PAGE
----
As always, it is important to understand Carrier’s thesis in order to understand what follows. Briefly, Carrier is proposing that earliest Christianity had a belief in a heavenly redeemer, like Philo’s heavenly Adam, who was crucified in the lower heavens (just like the heavenly Adam had created ‘celestial plants’ as we have previously seen, they also believed lots of other things were possible in the heavenly realm). Naturally, since Satan is the ‘Prince of the air’ and demonic and angelic beings are thought to abide in the heavens, it follows from this theory that the early Christians must have believed demons were responsible for the death of Jesus.
Let us look at 1 Corinthians 2:6-8:
“We do, however, speak a message of wisdom among the mature, but not the wisdom of this age or of the rulers of this age, who are coming to nothing.No, we declare God’s wisdom, a mystery that has been hidden and that God destined for our glory before time began.None of the rulers of this age understood it, for if they had, they would not have crucified the Lord of glory.”
Who are the ‘rulers of this age’? According to Gordon Fee,* there is a “growing consensus” that they are demons. Fee disagrees with the consensus, and offers some arguments in favor of a different reading.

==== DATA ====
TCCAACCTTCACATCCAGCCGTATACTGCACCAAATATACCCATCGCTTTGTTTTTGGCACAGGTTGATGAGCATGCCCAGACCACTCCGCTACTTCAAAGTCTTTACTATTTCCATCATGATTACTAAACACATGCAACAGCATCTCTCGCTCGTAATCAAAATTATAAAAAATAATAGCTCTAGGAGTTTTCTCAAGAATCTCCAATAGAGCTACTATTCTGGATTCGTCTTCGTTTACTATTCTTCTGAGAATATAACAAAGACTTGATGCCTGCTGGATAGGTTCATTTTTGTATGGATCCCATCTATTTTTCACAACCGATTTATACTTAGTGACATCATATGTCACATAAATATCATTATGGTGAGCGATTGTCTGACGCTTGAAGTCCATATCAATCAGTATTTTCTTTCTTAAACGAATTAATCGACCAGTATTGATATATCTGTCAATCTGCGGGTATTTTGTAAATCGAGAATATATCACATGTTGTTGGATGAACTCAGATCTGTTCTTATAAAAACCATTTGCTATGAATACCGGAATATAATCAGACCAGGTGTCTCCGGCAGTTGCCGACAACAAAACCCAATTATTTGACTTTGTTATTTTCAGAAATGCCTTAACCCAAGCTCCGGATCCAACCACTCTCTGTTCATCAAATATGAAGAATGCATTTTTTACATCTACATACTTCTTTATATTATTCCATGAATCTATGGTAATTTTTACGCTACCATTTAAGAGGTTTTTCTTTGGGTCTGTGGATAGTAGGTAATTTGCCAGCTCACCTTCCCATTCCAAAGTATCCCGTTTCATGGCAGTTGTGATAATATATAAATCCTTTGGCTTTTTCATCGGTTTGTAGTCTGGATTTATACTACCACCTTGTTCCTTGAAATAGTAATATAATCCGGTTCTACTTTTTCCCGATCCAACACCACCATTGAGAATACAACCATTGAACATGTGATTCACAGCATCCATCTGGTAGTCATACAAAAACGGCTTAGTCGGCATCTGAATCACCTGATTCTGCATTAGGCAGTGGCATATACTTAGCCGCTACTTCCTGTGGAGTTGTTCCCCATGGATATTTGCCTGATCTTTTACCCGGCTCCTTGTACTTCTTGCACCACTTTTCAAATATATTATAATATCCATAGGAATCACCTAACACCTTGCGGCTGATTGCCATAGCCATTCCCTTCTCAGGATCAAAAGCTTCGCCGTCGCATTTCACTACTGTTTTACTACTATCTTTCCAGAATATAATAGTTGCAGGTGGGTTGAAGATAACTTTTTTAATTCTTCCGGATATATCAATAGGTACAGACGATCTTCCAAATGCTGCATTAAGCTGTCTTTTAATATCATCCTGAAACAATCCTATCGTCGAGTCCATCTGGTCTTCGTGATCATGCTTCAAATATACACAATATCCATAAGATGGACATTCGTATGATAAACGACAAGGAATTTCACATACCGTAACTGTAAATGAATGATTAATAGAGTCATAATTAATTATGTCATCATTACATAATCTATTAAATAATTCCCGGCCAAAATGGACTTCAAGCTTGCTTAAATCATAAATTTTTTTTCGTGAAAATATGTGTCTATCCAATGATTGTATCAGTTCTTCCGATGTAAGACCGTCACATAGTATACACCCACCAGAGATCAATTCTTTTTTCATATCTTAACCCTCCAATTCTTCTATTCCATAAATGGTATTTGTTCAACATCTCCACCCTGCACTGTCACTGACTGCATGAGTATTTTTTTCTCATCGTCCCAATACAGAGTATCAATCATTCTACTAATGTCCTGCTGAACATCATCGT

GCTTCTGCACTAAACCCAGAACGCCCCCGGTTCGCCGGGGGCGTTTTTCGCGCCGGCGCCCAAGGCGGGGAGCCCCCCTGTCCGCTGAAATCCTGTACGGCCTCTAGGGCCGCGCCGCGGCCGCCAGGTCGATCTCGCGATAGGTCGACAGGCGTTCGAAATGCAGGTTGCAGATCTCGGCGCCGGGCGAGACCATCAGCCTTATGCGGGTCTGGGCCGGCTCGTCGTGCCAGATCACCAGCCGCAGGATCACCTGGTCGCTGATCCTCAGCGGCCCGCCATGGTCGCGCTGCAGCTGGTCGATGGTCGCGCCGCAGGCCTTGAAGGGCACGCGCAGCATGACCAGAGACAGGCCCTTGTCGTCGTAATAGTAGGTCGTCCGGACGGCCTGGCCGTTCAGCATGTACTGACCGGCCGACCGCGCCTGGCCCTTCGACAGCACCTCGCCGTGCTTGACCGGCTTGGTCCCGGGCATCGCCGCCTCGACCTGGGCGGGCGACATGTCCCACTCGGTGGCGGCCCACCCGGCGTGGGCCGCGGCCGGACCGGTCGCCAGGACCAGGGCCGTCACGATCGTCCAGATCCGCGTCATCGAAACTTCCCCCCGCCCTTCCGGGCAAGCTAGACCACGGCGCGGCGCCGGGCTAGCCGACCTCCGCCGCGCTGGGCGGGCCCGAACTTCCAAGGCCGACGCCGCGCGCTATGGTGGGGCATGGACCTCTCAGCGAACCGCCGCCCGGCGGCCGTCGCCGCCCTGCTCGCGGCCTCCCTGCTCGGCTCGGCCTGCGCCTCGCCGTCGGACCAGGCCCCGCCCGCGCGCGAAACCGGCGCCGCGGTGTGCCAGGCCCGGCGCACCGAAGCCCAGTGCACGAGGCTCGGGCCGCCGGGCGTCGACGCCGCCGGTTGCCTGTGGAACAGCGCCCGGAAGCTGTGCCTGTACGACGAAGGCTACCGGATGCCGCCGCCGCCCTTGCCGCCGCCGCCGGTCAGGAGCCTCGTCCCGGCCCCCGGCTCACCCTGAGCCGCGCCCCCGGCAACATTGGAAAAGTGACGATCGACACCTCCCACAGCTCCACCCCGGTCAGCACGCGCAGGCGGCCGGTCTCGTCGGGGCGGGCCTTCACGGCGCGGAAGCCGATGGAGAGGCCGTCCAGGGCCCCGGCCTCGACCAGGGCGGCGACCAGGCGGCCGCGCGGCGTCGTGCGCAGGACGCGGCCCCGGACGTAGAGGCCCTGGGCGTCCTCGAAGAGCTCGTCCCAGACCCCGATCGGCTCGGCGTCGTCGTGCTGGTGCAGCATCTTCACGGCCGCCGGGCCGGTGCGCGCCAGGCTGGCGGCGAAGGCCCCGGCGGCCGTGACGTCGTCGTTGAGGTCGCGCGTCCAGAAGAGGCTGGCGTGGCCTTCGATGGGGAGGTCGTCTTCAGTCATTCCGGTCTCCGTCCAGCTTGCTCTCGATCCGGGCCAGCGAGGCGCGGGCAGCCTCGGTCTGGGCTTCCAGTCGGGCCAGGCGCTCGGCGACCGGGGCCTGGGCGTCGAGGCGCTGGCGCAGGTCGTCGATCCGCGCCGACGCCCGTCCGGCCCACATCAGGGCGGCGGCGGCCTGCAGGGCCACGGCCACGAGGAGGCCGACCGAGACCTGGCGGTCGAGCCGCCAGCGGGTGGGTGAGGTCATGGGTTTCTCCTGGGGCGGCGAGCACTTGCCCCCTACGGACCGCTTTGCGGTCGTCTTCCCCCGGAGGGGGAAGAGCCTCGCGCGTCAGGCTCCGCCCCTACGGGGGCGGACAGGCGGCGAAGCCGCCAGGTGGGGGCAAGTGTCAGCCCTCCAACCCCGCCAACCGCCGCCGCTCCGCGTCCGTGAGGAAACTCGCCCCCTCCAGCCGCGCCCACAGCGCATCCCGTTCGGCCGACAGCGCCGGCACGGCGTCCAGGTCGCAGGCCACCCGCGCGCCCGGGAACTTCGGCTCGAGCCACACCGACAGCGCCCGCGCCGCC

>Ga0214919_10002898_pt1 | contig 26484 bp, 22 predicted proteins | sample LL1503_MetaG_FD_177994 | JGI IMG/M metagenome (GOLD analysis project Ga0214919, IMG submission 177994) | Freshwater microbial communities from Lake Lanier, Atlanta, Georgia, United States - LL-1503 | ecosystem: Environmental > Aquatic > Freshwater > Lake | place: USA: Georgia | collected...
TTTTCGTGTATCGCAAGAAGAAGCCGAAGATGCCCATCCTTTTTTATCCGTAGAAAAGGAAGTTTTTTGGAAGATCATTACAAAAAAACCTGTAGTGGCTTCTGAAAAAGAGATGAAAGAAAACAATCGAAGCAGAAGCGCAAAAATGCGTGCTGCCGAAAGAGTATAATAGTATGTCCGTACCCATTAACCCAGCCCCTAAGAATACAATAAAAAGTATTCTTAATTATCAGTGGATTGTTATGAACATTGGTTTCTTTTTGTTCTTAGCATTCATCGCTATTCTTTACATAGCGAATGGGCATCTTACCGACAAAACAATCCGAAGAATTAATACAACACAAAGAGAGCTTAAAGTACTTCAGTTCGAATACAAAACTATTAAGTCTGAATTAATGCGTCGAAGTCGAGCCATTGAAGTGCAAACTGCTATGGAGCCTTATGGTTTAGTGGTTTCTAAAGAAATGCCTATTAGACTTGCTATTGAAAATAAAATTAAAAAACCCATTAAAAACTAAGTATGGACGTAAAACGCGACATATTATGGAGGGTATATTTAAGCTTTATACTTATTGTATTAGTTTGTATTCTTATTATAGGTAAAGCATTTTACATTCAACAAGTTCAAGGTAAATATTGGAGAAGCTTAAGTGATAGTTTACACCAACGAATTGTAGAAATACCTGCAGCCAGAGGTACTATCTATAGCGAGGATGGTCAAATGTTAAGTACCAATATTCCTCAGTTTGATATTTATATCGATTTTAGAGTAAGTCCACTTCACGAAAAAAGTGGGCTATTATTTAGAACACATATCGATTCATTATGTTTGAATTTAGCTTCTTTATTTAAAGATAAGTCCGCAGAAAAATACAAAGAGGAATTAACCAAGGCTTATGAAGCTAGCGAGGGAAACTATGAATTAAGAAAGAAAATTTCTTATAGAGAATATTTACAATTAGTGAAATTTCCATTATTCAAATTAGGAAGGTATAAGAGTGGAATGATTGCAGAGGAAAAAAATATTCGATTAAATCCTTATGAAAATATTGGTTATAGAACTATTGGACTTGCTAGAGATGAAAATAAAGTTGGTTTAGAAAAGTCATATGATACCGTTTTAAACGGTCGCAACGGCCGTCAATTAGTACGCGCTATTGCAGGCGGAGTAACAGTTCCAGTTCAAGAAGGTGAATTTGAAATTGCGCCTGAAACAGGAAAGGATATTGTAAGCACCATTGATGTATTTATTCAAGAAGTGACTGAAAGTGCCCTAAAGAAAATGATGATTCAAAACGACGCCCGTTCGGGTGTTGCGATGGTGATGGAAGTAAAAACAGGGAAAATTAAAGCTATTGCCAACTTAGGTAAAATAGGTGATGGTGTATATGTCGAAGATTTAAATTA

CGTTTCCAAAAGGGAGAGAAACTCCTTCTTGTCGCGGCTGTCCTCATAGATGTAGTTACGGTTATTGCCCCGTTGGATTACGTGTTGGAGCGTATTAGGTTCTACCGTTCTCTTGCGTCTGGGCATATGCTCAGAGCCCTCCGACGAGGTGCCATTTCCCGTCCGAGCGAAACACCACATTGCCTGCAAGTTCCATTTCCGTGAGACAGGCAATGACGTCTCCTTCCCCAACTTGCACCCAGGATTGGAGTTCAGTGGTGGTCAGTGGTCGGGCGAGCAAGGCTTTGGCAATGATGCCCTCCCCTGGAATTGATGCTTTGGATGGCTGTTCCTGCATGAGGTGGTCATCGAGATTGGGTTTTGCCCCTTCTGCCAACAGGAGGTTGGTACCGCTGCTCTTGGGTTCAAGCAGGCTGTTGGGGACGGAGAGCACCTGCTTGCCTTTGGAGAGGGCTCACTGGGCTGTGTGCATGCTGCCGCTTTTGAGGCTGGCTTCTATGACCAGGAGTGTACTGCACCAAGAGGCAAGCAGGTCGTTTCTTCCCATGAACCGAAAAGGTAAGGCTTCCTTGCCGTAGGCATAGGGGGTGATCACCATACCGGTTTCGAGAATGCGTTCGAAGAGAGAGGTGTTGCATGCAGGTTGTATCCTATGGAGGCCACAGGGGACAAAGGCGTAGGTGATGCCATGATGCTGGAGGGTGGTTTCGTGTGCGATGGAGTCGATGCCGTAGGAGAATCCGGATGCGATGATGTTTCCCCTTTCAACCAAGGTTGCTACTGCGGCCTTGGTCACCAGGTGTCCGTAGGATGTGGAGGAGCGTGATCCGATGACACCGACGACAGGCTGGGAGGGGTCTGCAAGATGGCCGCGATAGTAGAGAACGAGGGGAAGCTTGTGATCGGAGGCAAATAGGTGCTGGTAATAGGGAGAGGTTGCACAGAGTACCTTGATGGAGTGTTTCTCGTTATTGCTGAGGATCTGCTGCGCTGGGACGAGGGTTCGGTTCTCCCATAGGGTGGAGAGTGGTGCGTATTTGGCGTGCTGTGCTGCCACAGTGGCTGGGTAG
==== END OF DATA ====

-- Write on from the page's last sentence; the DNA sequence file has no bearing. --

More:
First, Fee tries to connect the ‘rulers of this age’ to the ‘philosophers of this age’ in 1 Corinthians 1:20, so that he can argue the ‘rulers’ mentioned here are just leaders in a broad sense, and not demons. I don’t think that works: Paul makes a distinction between the ‘wisdom of this age’ (probably referring to Greek philosophy and things of that nature) and the wisdom of the rulers of this age (verse 6), which means we cannot safely assume that Paul is talking about ordinary human ‘wisdom.’ On the contrary, this verse seems compatible with idea that Paul used ‘wisdom of this age’ to refer to (for example) the teachings of the Greek philosophers, and used ‘wisdom of the rulers of this age’ to refer to demonic teachings people had gotten through the demons (Ephesians 2:2 supports this view).
Second, Fee argues that the ‘linguistic evidence’ against the demonic interpretation is decisive, that ‘rulers of this age’ is not used to refer to demons until the second century. This strikes me as weak; Paul was writing in the mid-first century, is it really legitimate to cut out anything not written within fifty years of Paul to interpret what he is saying? I’m no expert in ancient Greek; for all I know it could be routine for historians to analyze the meanings of Greek words within extremely narrow time-frames, nonetheless it strikes me as contrived for Fee to do this.
More to the point, Fee neglects to realize that a similar phrase, ‘god of this world,’ is used to refer to Satan in 2 Corinthians 4:4! If Satan is the ‘god of this world’ the demons would certainly be in second place; making them the lesser ‘rulers’ of this age.